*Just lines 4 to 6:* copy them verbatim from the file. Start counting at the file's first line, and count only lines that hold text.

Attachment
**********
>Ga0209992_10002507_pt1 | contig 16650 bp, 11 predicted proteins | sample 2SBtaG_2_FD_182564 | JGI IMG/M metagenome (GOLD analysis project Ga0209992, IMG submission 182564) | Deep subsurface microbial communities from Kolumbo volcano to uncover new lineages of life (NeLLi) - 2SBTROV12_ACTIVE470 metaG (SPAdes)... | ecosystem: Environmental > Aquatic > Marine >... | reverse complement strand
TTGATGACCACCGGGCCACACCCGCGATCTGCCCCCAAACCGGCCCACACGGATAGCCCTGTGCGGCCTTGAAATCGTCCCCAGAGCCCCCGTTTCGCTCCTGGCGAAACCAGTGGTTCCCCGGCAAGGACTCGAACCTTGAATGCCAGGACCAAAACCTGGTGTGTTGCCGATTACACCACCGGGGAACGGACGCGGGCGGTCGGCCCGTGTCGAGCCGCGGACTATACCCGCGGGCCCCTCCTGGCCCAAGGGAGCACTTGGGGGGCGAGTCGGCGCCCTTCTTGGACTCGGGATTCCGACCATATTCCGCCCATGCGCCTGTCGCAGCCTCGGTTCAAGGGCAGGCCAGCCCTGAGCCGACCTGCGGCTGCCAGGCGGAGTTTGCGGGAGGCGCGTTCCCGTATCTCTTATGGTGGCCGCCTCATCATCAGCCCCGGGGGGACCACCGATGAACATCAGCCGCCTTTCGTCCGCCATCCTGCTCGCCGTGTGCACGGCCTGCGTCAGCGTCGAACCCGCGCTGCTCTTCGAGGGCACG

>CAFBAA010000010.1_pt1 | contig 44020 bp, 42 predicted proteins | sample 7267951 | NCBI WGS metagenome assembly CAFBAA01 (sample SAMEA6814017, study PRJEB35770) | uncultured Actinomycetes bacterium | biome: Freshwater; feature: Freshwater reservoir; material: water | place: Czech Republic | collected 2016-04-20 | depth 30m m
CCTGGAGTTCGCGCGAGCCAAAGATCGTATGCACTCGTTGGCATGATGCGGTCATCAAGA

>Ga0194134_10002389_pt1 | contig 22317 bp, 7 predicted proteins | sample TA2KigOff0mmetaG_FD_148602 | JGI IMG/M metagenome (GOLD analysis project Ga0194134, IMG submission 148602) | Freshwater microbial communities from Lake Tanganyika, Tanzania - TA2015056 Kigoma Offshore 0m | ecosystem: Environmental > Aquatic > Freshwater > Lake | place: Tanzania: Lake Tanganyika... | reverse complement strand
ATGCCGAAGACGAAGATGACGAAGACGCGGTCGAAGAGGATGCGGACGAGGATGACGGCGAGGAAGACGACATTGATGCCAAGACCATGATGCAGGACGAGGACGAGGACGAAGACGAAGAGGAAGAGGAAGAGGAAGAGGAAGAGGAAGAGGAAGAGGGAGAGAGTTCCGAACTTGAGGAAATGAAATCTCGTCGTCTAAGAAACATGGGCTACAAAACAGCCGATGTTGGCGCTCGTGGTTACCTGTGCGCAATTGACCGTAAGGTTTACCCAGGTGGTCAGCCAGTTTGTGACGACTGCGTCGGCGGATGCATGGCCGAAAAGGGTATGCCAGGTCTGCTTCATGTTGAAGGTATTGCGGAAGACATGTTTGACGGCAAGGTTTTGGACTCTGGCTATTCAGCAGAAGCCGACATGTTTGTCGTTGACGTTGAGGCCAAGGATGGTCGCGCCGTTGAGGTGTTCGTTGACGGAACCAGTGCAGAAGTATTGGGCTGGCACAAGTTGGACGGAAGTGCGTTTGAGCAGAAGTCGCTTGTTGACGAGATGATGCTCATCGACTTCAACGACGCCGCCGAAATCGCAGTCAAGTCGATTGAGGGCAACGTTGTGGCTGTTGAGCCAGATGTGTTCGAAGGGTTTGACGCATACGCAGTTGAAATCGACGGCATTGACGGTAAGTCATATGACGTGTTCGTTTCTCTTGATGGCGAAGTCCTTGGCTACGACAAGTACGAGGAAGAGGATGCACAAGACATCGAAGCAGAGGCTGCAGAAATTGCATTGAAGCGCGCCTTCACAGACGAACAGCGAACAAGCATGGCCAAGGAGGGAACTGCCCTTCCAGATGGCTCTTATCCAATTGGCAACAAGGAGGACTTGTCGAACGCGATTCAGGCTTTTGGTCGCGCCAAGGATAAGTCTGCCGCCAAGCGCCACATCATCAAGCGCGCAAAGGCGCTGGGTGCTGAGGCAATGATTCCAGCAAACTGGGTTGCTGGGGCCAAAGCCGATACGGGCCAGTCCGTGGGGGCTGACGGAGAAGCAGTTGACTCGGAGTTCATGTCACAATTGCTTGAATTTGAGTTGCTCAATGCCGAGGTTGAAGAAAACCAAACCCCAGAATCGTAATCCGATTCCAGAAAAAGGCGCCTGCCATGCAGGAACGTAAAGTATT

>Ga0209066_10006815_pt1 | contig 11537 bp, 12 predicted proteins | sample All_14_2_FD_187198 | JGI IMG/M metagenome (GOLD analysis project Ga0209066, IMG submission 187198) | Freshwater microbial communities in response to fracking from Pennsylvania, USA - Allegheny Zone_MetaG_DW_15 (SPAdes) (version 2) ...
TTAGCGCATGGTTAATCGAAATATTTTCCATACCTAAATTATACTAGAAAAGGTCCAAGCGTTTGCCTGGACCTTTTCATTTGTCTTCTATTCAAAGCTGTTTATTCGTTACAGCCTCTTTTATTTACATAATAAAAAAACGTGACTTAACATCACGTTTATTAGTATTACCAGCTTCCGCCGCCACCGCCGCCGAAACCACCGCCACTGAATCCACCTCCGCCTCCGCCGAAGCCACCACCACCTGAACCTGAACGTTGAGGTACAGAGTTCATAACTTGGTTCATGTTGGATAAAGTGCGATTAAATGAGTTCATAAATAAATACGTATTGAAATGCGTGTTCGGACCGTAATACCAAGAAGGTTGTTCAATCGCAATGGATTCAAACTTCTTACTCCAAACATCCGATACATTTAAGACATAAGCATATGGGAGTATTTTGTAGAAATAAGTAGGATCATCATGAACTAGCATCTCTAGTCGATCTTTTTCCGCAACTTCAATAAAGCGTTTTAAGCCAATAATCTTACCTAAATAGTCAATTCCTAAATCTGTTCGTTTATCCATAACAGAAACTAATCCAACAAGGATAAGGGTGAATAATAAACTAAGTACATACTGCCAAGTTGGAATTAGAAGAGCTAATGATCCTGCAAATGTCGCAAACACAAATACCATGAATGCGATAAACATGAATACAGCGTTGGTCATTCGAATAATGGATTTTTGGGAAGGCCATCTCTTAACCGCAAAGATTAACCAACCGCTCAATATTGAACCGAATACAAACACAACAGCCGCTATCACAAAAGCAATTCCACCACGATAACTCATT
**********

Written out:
CCTGGAGTTCGCGCGAGCCAAAGATCGTATGCACTCGTTGGCATGATGCGGTCATCAAGA

>Ga0194134_10002389_pt1 | contig 22317 bp, 7 predicted proteins | sample TA2KigOff0mmetaG_FD_148602 | JGI IMG/M metagenome (GOLD analysis project Ga0194134, IMG submission 148602) | Freshwater microbial communities from Lake Tanganyika, Tanzania - TA2015056 Kigoma Offshore 0m | ecosystem: Environmental > Aquatic > Freshwater > Lake | place: Tanzania: Lake Tanganyika... | reverse complement strand
ATGCCGAAGACGAAGATGACGAAGACGCGGTCGAAGAGGATGCGGACGAGGATGACGGCGAGGAAGACGACATTGATGCCAAGACCATGATGCAGGACGAGGACGAGGACGAAGACGAAGAGGAAGAGGAAGAGGAAGAGGAAGAGGAAGAGGAAGAGGGAGAGAGTTCCGAACTTGAGGAAATGAAATCTCGTCGTCTAAGAAACATGGGCTACAAAACAGCCGATGTTGGCGCTCGTGGTTACCTGTGCGCAATTGACCGTAAGGTTTACCCAGGTGGTCAGCCAGTTTGTGACGACTGCGTCGGCGGATGCATGGCCGAAAAGGGTATGCCAGGTCTGCTTCATGTTGAAGGTATTGCGGAAGACATGTTTGACGGCAAGGTTTTGGACTCTGGCTATTCAGCAGAAGCCGACATGTTTGTCGTTGACGTTGAGGCCAAGGATGGTCGCGCCGTTGAGGTGTTCGTTGACGGAACCAGTGCAGAAGTATTGGGCTGGCACAAGTTGGACGGAAGTGCGTTTGAGCAGAAGTCGCTTGTTGACGAGATGATGCTCATCGACTTCAACGACGCCGCCGAAATCGCAGTCAAGTCGATTGAGGGCAACGTTGTGGCTGTTGAGCCAGATGTGTTCGAAGGGTTTGACGCATACGCAGTTGAAATCGACGGCATTGACGGTAAGTCATATGACGTGTTCGTTTCTCTTGATGGCGAAGTCCTTGGCTACGACAAGTACGAGGAAGAGGATGCACAAGACATCGAAGCAGAGGCTGCAGAAATTGCATTGAAGCGCGCCTTCACAGACGAACAGCGAACAAGCATGGCCAAGGAGGGAACTGCCCTTCCAGATGGCTCTTATCCAATTGGCAACAAGGAGGACTTGTCGAACGCGATTCAGGCTTTTGGTCGCGCCAAGGATAAGTCTGCCGCCAAGCGCCACATCATCAAGCGCGCAAAGGCGCTGGGTGCTGAGGCAATGATTCCAGCAAACTGGGTTGCTGGGGCCAAAGCCGATACGGGCCAGTCCGTGGGGGCTGACGGAGAAGCAGTTGACTCGGAGTTCATGTCACAATTGCTTGAATTTGAGTTGCTCAATGCCGAGGTTGAAGAAAACCAAACCCCAGAATCGTAATCCGATTCCAGAAAAAGGCGCCTGCCATGCAGGAACGTAAAGTATT